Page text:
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Cracking the MIME attachment code

Q. I use Internet Explorer 3.1 through a local server. I have received two messages from a sender using America Online. Some graphics were used by the sender, which I received as straight lines instead of graphics. Are these graphics something that can be received only by people using AOL? Should I download IE 4.01?

A. AOL sends mail attachments (graphics) encoded in Multipurpose Internet Mail Extensions, or MIME. Check with your ISP to see if it supports MIME. Sometimes you are able to use a separate MIME utility program that will decode the mail message back into the non-ASCII form in which it was sent. One such program, MPACK, can be found at ftp.andrew.cmu.edu/pub/mpack/.

No software is without problems, given the right circumstances, but IE 4.01 is pretty solid. It does require more memory than 3.1. One advantage to IE 4.01 is that it is Dynamic HTML-enabled, and Web sites that take advantage of DHTML can provide a richer experience. If you have more than 16 megs of memory, go for it.

Q. Each time I use Microsoft Word, I receive the message, "Word could not load this add-in program. (CPROGRAM FILES...EXPWLL.16WLL.WLL)" I then click on OK and I can use Word.

A. A .WLL file in Word is an add-in (optional add-on component). I could not find any reference to the particular .WLL you specified (maybe it's misspelled?). To remove the reference to this add-in: On the Tools menu, click Templates and Add-Ins. Under Global templates and add-ins, click the offending item in the box and then click Remove.

Q. I like the pop-up tip that appears at start-up, but for some reason it no longer appears.

A. The normal way to set this: Start/Help, double-click Tip and tricks, then Tips of the Day, then Viewing the Welcome Screen. You will be presented with an option to view the Welcome screen; choose "Select this Welcome screen the next time you start Windows," then select Close. If this is what you did and it still doesn't work, try directly editing the registry key of: HKEYCURRENTUSER SoftwareMicrosoftWindows CurrentVersionExplorerTips and change the Show key to this: 01 00 00 00. Of course, always make a backup of the registry file before making any changes (this will be automatic in Windows 98).

Q. I backed up my C: drive using Ditto Backup Software within DOS, installed a higher-capacity drive and then restored my C: drive using the backup. When I went into Windows 95, my icons and many of my file names were changed, using a tilde within the name as opposed to the normal file names. How can I change these file names back?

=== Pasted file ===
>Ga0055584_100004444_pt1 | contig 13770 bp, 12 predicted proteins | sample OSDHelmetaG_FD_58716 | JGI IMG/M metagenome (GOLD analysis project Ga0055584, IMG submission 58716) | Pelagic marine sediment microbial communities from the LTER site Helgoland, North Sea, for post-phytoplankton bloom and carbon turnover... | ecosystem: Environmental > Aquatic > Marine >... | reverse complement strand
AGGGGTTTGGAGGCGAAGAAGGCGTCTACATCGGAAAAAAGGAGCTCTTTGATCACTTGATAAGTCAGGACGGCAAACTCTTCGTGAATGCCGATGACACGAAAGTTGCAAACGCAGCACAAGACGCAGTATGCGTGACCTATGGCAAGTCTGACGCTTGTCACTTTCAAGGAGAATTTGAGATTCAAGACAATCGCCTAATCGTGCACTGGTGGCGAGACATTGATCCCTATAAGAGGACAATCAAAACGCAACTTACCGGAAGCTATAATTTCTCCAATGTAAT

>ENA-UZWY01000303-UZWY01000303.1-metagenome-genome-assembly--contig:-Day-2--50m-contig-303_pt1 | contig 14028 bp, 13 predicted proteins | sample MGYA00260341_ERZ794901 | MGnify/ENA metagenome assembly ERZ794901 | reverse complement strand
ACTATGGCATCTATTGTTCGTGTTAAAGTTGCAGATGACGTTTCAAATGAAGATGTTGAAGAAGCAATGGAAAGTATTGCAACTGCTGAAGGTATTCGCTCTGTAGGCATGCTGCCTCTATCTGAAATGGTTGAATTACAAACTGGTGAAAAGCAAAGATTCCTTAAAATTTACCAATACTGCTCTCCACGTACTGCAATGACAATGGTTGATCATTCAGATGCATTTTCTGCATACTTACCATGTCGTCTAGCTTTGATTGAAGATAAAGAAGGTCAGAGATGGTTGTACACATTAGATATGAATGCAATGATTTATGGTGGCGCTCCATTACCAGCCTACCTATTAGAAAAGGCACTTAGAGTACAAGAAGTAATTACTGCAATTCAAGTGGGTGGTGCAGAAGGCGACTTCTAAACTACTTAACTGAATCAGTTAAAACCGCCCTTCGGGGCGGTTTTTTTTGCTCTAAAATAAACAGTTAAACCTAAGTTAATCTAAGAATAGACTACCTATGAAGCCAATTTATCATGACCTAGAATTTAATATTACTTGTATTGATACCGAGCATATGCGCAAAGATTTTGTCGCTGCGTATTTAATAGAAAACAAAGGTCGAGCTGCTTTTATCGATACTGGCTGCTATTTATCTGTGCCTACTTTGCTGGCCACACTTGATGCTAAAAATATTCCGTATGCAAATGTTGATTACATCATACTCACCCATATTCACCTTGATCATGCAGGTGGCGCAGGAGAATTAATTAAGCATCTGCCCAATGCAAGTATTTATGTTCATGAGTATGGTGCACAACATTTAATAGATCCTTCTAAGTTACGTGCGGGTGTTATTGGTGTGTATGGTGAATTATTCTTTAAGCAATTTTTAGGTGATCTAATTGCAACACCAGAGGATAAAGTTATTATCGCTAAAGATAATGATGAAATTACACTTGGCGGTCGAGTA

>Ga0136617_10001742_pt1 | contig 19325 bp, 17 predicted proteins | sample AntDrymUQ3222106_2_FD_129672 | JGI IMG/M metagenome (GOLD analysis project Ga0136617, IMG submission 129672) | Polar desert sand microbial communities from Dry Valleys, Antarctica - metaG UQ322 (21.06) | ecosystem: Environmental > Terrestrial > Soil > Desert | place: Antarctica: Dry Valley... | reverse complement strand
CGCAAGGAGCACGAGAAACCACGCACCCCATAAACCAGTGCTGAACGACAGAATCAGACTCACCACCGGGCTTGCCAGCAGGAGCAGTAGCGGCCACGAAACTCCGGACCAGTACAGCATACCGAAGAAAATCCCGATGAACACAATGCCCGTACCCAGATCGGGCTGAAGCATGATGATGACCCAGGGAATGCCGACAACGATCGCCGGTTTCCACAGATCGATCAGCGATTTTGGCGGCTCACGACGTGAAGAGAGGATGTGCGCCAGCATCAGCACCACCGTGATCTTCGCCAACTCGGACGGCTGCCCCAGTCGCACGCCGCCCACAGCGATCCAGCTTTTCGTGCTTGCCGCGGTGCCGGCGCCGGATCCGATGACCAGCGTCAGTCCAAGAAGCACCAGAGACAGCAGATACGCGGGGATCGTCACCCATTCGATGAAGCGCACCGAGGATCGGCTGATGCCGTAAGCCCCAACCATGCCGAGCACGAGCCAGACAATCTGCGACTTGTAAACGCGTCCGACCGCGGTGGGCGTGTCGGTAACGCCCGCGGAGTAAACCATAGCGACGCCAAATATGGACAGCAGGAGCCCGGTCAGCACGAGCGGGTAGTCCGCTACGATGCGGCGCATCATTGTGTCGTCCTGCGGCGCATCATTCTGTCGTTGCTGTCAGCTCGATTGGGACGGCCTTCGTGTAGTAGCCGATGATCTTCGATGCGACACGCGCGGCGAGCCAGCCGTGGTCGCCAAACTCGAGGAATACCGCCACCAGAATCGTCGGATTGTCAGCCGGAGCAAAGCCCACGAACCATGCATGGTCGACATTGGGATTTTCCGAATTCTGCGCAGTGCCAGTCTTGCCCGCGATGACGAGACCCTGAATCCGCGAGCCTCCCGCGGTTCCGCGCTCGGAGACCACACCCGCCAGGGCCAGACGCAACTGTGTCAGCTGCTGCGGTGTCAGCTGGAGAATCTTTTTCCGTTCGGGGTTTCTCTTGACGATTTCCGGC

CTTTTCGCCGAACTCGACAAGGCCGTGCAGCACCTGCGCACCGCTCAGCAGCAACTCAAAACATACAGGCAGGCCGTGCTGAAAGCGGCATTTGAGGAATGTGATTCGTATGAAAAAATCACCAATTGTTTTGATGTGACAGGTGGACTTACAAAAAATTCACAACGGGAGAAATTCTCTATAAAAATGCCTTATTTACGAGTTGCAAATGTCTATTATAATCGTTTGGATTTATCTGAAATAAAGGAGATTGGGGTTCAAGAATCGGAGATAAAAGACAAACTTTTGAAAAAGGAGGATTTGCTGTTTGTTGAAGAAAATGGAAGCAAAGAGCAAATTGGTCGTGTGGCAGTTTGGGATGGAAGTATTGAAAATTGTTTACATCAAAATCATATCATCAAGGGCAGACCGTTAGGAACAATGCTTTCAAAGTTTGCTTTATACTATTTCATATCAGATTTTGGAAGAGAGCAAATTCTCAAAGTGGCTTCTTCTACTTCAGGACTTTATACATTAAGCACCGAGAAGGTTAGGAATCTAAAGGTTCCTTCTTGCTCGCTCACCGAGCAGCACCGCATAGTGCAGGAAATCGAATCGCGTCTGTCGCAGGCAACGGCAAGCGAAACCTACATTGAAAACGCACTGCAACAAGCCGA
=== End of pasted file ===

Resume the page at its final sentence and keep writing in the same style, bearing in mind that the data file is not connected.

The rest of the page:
A. You didn't specify what version of Ditto Backup you were using, but apparently it does not understand long file names when run from DOS. Your only option is to put your old drive back in and back up from Windows 95 instead of DOS, using a program that preserves long file names.

Q. I noticed a file in my Windows directory named unwise.exe. I did a search of my C: drive and found files of the same name in other directories as well. Although I don't think reputable software manufacturers would allow me to install a file that would damage my system, I can't muster the nerve to run these files to see what they may do.

A. Although it's definitely not the best choice of name for a program, UNWISE.EXE is the uninstall program used by various commercial and shareware programs. Wise is a software company that markets installer (and uninstaller) software.

Q. I want to buy MS Home Essentials 98. Two sales assistants have given me different information on how to qualify for the upgrade price. What are the upgrade requirements?

A. To be eligible for Microsoft Home Essentials 98, you must be a licensed user of any one of the following types of programs from any software publisher (virtually everyone qualifies): word processor, desktop publishing application, spreadsheet, multimedia encyclopedia, integrated productivity application or game.

_ Send hardware and software questions to techtimessptimes.com, or Tech Times, P.O. Box 1121, St. Petersburg, FL 33731. Questions will be answered only in the column. John Torro, a systems engineer for a software company in Tampa, is a Microsoft Certified Systems Engineer and Microsoft Certified Solution Developer.

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